Life and career
Born in Singapore to Chinese photojournalists for the U.S. Information Agency he relocated to Hawaii at age 10. Foo spent his early childhood surfing the South Shore of O’ahu. His family moved several times during his adolescence, but Foo ultimately returned to Hawaii just before finishing high school. He continued surfing throughout his teen years and in 1977 he joined a professional surfing tour, the IPS World Tour. In the early 1980s, Foo quit the IPS World Tour, stopped competing, and began surfing Waimea Bay, a famous big wave surfing spot on the North Shore of O’ahu. Foo’s passion for surfing big waves led him to surf larger and larger swells.
Accidental Death at Maverick’s
On December 23, 1994, Mark Foo died in a surfing accident at Mavericks
, a big wave in Half Moon Bay, Northern California. Surfer magazine wrote that Foo was sleep deprived after arriving in California on an overnight flight for the swell. During take-off on a wave estimated at 18-20 feet (Hawaiian scale), Foo experienced a seemingly innocuous wipeout which resulted in his drowning. The fateful wipeout was photographed from at least two angles, and shows Foo falling forward near the bottom of the wave. The most popular presumption is that Foo’s surf leash had become entangled on the rocks, with the rushing currents of a second wave passing overhead preventing him disengaging his ankle strap and getting to the surface. This theory was further validated when professional surfer Mike Parsons, who wiped out on the following wave, said that he came into contact with something, possibly Foo, as he was tumbled around underwater. His body was discovered still tied to the broken tail section of his board, inside the Pillar Point lagoon, over two hours after he’d gone down on that fateful wave. Foo’s death shook the big wave surfing community, as one of its famed riders had died. On December 30, over 700 people arrived at Waimea Bay in Hawaii for Mark’s funeral. Approximately 150 surfers paddled into the Bay and formed a large circle. One of the participants, who was carrying a container with Foo’s ashes, paddled into the center of the circle and placed the ashes into the ocean.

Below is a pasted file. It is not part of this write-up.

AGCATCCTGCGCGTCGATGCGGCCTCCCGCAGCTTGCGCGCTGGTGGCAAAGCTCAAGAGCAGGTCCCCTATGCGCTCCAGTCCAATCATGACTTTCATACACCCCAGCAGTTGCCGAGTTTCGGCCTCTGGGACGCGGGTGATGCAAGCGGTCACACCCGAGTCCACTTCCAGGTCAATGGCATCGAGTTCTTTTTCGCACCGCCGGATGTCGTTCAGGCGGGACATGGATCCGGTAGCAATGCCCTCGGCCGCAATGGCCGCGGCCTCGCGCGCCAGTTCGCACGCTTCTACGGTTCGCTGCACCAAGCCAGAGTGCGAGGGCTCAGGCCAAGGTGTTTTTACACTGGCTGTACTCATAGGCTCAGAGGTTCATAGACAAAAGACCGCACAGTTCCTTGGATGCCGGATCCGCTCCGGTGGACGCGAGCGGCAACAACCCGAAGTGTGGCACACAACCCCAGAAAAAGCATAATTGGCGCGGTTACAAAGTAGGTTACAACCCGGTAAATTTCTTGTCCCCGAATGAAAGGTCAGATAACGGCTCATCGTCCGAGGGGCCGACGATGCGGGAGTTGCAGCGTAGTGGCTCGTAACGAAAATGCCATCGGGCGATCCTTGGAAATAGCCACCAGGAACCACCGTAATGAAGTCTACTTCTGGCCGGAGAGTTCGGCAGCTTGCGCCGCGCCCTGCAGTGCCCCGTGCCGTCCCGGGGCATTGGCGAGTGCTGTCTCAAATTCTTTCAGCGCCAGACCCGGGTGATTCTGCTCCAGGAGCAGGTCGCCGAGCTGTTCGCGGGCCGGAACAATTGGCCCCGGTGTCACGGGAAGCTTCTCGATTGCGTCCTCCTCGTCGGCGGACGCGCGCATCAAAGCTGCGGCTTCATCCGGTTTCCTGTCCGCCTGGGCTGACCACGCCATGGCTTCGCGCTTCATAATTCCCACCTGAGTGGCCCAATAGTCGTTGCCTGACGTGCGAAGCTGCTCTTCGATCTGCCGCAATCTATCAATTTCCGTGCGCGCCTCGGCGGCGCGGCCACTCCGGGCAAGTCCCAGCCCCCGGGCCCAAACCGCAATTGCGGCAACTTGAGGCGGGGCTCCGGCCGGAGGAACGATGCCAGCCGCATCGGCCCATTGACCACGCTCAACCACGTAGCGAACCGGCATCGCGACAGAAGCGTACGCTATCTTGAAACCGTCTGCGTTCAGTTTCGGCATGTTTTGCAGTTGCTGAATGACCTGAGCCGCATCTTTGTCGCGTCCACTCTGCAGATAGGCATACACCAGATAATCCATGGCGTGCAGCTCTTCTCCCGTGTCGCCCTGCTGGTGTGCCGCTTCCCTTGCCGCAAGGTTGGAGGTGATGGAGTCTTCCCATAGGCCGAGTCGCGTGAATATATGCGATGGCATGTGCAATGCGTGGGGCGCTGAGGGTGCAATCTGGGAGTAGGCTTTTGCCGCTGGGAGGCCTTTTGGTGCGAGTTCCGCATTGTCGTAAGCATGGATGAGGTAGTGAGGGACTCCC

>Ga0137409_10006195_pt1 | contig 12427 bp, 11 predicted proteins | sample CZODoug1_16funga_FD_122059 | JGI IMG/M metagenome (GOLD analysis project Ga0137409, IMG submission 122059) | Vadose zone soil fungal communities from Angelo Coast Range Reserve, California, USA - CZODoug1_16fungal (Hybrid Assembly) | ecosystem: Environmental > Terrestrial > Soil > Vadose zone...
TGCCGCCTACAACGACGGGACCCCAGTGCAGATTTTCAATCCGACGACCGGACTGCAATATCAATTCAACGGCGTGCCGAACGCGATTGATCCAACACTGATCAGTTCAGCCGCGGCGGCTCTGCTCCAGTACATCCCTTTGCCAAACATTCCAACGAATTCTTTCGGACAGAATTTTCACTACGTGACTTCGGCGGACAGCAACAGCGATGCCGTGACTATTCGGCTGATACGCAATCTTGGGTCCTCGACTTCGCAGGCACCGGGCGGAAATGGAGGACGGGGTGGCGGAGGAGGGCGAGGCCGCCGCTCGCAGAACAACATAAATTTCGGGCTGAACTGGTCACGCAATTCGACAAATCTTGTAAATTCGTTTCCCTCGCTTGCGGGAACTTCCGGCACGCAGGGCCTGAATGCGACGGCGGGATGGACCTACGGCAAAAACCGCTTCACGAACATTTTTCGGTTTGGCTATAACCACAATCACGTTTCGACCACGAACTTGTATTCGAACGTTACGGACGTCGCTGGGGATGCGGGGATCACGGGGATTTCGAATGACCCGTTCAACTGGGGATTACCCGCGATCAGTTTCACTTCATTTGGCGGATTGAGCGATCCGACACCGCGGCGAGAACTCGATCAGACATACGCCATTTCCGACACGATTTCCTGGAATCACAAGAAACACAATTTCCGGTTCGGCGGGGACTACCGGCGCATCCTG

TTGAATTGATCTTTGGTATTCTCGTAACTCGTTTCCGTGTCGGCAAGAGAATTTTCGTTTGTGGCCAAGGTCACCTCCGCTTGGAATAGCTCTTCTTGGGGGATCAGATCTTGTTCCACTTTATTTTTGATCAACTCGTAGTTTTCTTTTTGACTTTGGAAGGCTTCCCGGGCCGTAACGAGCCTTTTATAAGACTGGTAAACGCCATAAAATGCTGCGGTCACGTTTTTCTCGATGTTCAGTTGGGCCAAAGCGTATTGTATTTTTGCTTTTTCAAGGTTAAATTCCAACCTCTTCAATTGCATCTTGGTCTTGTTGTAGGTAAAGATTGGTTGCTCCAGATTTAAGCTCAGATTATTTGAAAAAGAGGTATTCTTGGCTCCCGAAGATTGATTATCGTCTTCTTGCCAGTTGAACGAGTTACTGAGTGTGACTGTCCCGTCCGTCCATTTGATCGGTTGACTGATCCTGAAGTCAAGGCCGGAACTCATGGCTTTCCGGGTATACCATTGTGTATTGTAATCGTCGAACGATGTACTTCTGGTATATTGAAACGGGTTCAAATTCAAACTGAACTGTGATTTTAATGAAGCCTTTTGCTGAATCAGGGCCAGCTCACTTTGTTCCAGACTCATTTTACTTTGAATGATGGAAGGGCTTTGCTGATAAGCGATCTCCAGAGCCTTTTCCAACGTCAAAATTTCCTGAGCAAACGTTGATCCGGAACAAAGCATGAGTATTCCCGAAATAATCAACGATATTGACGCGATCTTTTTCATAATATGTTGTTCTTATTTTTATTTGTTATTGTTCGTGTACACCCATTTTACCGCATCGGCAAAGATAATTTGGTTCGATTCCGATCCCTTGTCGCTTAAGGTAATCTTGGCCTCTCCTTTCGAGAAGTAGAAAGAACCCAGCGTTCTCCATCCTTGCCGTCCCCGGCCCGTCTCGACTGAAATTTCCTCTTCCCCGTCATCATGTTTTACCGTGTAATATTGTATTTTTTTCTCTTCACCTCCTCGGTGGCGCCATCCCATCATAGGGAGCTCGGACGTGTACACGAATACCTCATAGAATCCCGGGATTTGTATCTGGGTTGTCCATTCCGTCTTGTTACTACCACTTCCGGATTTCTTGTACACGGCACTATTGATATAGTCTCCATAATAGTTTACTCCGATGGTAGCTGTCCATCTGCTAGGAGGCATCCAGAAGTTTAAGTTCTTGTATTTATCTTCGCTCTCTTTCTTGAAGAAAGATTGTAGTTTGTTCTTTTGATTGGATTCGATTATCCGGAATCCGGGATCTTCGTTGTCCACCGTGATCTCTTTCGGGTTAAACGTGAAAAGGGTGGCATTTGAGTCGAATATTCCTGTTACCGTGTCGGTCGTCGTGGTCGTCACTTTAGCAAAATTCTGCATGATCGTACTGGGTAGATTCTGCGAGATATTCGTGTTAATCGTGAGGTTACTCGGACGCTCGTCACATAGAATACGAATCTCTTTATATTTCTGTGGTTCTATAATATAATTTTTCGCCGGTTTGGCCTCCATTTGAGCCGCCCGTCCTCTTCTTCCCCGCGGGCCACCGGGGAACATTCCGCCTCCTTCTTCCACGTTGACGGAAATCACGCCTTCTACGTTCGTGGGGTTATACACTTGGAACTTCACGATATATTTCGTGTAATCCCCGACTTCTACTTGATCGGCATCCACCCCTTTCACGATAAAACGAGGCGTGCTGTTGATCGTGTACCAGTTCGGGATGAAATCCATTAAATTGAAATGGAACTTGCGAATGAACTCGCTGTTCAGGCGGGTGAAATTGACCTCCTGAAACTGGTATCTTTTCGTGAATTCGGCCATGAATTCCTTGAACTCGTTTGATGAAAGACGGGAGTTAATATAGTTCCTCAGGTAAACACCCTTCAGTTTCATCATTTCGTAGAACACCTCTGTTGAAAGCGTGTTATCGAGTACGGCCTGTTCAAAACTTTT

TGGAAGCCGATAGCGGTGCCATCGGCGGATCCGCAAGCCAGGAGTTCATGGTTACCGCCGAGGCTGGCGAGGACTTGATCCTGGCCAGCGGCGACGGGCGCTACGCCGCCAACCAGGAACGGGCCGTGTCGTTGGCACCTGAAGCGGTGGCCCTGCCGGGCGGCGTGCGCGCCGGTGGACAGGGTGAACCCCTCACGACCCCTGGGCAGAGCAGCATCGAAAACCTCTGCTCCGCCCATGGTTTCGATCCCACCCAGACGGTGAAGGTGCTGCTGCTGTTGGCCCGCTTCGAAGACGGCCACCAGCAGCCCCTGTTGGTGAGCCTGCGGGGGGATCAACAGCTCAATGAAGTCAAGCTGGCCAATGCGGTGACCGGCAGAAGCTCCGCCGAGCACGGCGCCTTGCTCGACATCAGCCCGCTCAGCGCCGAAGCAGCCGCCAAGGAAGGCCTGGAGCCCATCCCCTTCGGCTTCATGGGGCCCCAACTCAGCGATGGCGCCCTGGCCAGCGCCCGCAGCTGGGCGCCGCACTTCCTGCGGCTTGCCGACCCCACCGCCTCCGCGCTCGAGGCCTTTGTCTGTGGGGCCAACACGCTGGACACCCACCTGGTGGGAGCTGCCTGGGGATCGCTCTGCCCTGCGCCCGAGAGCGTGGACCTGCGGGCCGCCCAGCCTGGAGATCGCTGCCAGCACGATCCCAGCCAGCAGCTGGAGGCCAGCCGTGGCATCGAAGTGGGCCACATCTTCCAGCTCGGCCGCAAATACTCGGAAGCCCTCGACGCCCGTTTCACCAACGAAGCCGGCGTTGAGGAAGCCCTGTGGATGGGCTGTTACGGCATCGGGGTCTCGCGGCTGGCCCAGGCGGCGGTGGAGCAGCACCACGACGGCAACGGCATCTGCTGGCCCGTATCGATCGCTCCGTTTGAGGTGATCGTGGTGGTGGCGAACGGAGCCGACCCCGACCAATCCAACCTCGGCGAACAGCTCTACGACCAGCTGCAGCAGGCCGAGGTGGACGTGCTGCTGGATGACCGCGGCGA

Foo helped elevate the popularity of the sport, with his talent, courage, and enthusiasm, and was certainly recognized as one of the greatest big-wave surfers to ever ride the waves. Mark was a favorite subject of photographers, and he had his own cable television surfing program. “If you want to ride the ultimate wave, you have to be willing to pay the ultimate price” was Foo’s philosophy, which he certainly lived until the day of his final ride.
In the surfing sport, Mark Foo’s death has brought about a continuing discourse regarding the safe use on extreme size waves of surfboard ‘leashes’ (a flexible plastic cord which connects, by an ankle belt, surfboards to the ankle of the trailing leg of the surfer when he’s riding his surfboard). Many in the surfing sport believe that Foo’s surfboard leash may have caused or contributed to his death. The leash proponents defend the leash as a useful convenience and as insurance against losing the surfboard, a form of flotation device, in case of a ‘wipe out’, and the leash is a means for the fallen surfer to find their way to the surface air by following the leash cord to the floating surfboard above them on the water surface. Opponents of surfboard leashes in big surf state that a leash can cause the surfrider to collide with his board in a ‘wipe out’, causing head injuries, and the leash can also loop around arms, legs or the surfer’s neck when underwater, and thus dangerously restrict movement to safety or, worse, strangle the surfer with his own leash. Quick-release velcro tear-open-collared leashes have since become standard surfing equipment to address some, but not all, of these dangers. The debates and concerns continue unresolved to this date, and these worthwhile discussions of water safety are, perhaps, the legacy of Foo’s unfortunate demise
KEY: O= Original, R= Repaired, RF= Refurbished. Condition of board rated: 1(worst)-10(best)
Length: 6′ 10″
Width: 19″ 3/4
Thickness: 2″ 5/8
Mark Foo R.I.P.
Mike Diff. R.I.P.
This is a rare collectable 70’s Mini-Gun shaped by Mike Diffenderfer. Classic Wing Pintail Mark Foo Model. I have only seen one and here it is. Yellow tint deck with red pigment bottom. This board has been restored to its original condition by Randy Rarrick. (R) 9 Purchased this from Steve Collins Collection.